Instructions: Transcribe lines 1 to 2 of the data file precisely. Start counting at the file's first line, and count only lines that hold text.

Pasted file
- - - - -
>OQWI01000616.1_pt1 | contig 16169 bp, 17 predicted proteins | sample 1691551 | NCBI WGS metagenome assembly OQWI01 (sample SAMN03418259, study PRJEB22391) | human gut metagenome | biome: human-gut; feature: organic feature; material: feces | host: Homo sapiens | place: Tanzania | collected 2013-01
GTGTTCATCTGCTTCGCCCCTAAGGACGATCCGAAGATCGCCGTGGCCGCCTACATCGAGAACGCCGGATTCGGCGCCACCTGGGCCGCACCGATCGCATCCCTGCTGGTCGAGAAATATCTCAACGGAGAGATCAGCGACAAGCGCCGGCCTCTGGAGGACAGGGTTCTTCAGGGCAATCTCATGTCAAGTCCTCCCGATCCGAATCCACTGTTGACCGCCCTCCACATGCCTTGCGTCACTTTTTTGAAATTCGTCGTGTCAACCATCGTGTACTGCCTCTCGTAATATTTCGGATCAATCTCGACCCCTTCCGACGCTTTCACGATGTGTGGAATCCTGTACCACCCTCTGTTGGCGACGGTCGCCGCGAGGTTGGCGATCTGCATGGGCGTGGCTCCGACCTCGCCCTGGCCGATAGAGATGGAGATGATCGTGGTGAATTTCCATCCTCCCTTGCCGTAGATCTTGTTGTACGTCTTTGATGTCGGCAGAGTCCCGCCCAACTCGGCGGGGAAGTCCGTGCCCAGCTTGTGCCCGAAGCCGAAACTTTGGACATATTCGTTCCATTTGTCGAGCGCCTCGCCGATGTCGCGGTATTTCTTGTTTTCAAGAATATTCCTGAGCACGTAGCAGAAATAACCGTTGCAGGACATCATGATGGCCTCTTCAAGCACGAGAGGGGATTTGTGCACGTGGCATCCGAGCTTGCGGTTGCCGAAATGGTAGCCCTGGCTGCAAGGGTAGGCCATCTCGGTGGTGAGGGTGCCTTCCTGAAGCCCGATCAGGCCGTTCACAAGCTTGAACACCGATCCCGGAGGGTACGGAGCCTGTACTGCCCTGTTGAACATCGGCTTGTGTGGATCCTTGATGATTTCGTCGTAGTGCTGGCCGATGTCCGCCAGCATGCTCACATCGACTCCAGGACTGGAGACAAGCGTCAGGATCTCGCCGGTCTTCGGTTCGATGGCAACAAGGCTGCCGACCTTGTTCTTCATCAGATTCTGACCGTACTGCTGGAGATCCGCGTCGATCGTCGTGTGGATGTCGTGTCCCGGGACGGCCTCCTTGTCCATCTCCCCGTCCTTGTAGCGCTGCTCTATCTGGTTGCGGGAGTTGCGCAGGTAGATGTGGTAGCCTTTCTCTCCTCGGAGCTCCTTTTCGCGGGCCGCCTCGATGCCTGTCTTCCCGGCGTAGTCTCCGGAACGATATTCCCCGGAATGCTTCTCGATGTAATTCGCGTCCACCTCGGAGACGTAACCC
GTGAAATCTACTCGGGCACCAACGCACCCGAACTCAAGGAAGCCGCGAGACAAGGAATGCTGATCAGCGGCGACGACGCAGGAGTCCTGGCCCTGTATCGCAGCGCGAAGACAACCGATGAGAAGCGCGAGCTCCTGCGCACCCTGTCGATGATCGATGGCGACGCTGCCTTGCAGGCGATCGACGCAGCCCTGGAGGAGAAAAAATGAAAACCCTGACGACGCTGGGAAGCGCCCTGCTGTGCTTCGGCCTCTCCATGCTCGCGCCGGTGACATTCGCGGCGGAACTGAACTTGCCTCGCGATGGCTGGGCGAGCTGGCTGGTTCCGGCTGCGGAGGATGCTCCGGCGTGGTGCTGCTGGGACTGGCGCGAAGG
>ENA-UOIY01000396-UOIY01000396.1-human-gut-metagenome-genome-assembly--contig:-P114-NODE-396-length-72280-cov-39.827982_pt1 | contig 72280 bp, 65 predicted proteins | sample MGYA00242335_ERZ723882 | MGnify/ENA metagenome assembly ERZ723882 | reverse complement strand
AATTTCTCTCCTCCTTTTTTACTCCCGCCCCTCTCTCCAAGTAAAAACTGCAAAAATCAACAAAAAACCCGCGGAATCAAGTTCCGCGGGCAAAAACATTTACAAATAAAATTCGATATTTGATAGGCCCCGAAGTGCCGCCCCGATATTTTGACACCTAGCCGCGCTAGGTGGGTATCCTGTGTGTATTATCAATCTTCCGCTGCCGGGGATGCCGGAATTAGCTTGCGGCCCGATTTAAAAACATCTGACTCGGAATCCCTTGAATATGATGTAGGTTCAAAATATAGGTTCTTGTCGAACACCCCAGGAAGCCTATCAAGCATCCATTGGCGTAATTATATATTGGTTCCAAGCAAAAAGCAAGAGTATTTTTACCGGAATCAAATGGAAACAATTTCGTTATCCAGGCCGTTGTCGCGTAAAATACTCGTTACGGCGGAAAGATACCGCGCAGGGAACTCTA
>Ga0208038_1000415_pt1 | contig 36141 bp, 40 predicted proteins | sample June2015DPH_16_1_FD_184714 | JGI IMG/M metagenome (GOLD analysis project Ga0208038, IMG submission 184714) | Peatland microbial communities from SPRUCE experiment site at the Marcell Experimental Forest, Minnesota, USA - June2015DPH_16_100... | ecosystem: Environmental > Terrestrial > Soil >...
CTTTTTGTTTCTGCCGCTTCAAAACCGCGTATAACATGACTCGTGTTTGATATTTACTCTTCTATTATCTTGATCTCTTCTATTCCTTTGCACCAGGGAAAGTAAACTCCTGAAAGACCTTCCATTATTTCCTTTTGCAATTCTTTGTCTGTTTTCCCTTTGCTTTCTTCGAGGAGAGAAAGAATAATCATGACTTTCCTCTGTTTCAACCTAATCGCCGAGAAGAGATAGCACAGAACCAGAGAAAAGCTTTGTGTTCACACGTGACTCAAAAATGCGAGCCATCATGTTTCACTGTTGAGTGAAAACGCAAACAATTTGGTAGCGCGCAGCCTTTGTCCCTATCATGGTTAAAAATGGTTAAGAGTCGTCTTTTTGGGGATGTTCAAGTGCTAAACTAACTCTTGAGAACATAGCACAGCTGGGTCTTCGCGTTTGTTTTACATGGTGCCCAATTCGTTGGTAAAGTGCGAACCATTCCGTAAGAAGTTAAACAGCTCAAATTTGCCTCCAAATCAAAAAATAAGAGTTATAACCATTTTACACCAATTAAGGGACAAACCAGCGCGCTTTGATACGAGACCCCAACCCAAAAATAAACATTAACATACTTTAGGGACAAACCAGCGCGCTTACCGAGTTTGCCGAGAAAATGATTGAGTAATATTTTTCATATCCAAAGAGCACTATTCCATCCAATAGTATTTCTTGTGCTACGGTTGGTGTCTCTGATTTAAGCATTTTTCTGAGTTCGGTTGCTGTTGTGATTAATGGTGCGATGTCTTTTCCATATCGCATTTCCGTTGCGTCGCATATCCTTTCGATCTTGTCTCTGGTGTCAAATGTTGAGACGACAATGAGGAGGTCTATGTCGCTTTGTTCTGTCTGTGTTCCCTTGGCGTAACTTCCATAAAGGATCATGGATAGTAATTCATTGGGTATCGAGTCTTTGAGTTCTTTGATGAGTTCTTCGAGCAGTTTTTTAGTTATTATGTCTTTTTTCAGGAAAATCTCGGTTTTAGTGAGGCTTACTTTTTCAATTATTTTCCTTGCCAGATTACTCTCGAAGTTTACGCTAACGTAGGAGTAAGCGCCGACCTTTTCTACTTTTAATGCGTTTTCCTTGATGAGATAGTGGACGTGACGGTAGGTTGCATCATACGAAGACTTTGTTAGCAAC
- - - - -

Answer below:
>OQWI01000616.1_pt1 | contig 16169 bp, 17 predicted proteins | sample 1691551 | NCBI WGS metagenome assembly OQWI01 (sample SAMN03418259, study PRJEB22391) | human gut metagenome | biome: human-gut; feature: organic feature; material: feces | host: Homo sapiens | place: Tanzania | collected 2013-01
GTGTTCATCTGCTTCGCCCCTAAGGACGATCCGAAGATCGCCGTGGCCGCCTACATCGAGAACGCCGGATTCGGCGCCACCTGGGCCGCACCGATCGCATCCCTGCTGGTCGAGAAATATCTCAACGGAGAGATCAGCGACAAGCGCCGGCCTCTGGAGGACAGGGTTCTTCAGGGCAATCTCATGTCAAGTCCTCCCGATCCGAATCCACTGTTGACCGCCCTCCACATGCCTTGCGTCACTTTTTTGAAATTCGTCGTGTCAACCATCGTGTACTGCCTCTCGTAATATTTCGGATCAATCTCGACCCCTTCCGACGCTTTCACGATGTGTGGAATCCTGTACCACCCTCTGTTGGCGACGGTCGCCGCGAGGTTGGCGATCTGCATGGGCGTGGCTCCGACCTCGCCCTGGCCGATAGAGATGGAGATGATCGTGGTGAATTTCCATCCTCCCTTGCCGTAGATCTTGTTGTACGTCTTTGATGTCGGCAGAGTCCCGCCCAACTCGGCGGGGAAGTCCGTGCCCAGCTTGTGCCCGAAGCCGAAACTTTGGACATATTCGTTCCATTTGTCGAGCGCCTCGCCGATGTCGCGGTATTTCTTGTTTTCAAGAATATTCCTGAGCACGTAGCAGAAATAACCGTTGCAGGACATCATGATGGCCTCTTCAAGCACGAGAGGGGATTTGTGCACGTGGCATCCGAGCTTGCGGTTGCCGAAATGGTAGCCCTGGCTGCAAGGGTAGGCCATCTCGGTGGTGAGGGTGCCTTCCTGAAGCCCGATCAGGCCGTTCACAAGCTTGAACACCGATCCCGGAGGGTACGGAGCCTGTACTGCCCTGTTGAACATCGGCTTGTGTGGATCCTTGATGATTTCGTCGTAGTGCTGGCCGATGTCCGCCAGCATGCTCACATCGACTCCAGGACTGGAGACAAGCGTCAGGATCTCGCCGGTCTTCGGTTCGATGGCAACAAGGCTGCCGACCTTGTTCTTCATCAGATTCTGACCGTACTGCTGGAGATCCGCGTCGATCGTCGTGTGGATGTCGTGTCCCGGGACGGCCTCCTTGTCCATCTCCCCGTCCTTGTAGCGCTGCTCTATCTGGTTGCGGGAGTTGCGCAGGTAGATGTGGTAGCCTTTCTCTCCTCGGAGCTCCTTTTCGCGGGCCGCCTCGATGCCTGTCTTCCCGGCGTAGTCTCCGGAACGATATTCCCCGGAATGCTTCTCGATGTAATTCGCGTCCACCTCGGAGACGTAACCC